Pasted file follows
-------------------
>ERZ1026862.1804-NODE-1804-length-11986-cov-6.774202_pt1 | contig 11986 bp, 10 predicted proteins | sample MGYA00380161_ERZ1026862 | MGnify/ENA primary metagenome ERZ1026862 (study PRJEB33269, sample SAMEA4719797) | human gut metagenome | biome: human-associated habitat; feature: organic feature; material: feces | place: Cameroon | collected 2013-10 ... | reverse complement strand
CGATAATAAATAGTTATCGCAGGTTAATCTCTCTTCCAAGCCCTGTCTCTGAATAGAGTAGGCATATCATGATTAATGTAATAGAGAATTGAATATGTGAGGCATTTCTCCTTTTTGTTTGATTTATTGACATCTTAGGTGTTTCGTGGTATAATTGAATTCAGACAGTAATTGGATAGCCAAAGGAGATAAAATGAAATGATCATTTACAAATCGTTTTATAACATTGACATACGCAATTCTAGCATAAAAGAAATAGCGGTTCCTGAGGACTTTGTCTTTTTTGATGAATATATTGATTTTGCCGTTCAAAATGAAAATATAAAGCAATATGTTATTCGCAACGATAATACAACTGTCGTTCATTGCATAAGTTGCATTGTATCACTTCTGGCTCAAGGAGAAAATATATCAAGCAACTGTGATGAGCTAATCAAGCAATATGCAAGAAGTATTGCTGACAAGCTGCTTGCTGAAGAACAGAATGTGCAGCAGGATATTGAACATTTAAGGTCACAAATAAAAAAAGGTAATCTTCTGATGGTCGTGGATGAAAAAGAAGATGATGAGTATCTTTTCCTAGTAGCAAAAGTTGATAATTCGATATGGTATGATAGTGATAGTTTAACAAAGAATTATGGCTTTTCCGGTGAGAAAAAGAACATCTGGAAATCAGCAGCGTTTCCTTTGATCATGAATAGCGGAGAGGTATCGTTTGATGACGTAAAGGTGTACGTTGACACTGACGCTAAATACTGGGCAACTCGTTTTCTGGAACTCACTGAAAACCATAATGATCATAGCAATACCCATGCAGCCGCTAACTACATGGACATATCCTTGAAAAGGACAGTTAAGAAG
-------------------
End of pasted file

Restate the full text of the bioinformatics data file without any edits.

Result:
>ERZ1026862.1804-NODE-1804-length-11986-cov-6.774202_pt1 | contig 11986 bp, 10 predicted proteins | sample MGYA00380161_ERZ1026862 | MGnify/ENA primary metagenome ERZ1026862 (study PRJEB33269, sample SAMEA4719797) | human gut metagenome | biome: human-associated habitat; feature: organic feature; material: feces | place: Cameroon | collected 2013-10 ... | reverse complement strand
CGATAATAAATAGTTATCGCAGGTTAATCTCTCTTCCAAGCCCTGTCTCTGAATAGAGTAGGCATATCATGATTAATGTAATAGAGAATTGAATATGTGAGGCATTTCTCCTTTTTGTTTGATTTATTGACATCTTAGGTGTTTCGTGGTATAATTGAATTCAGACAGTAATTGGATAGCCAAAGGAGATAAAATGAAATGATCATTTACAAATCGTTTTATAACATTGACATACGCAATTCTAGCATAAAAGAAATAGCGGTTCCTGAGGACTTTGTCTTTTTTGATGAATATATTGATTTTGCCGTTCAAAATGAAAATATAAAGCAATATGTTATTCGCAACGATAATACAACTGTCGTTCATTGCATAAGTTGCATTGTATCACTTCTGGCTCAAGGAGAAAATATATCAAGCAACTGTGATGAGCTAATCAAGCAATATGCAAGAAGTATTGCTGACAAGCTGCTTGCTGAAGAACAGAATGTGCAGCAGGATATTGAACATTTAAGGTCACAAATAAAAAAAGGTAATCTTCTGATGGTCGTGGATGAAAAAGAAGATGATGAGTATCTTTTCCTAGTAGCAAAAGTTGATAATTCGATATGGTATGATAGTGATAGTTTAACAAAGAATTATGGCTTTTCCGGTGAGAAAAAGAACATCTGGAAATCAGCAGCGTTTCCTTTGATCATGAATAGCGGAGAGGTATCGTTTGATGACGTAAAGGTGTACGTTGACACTGACGCTAAATACTGGGCAACTCGTTTTCTGGAACTCACTGAAAACCATAATGATCATAGCAATACCCATGCAGCCGCTAACTACATGGACATATCCTTGAAAAGGACAGTTAAGAAG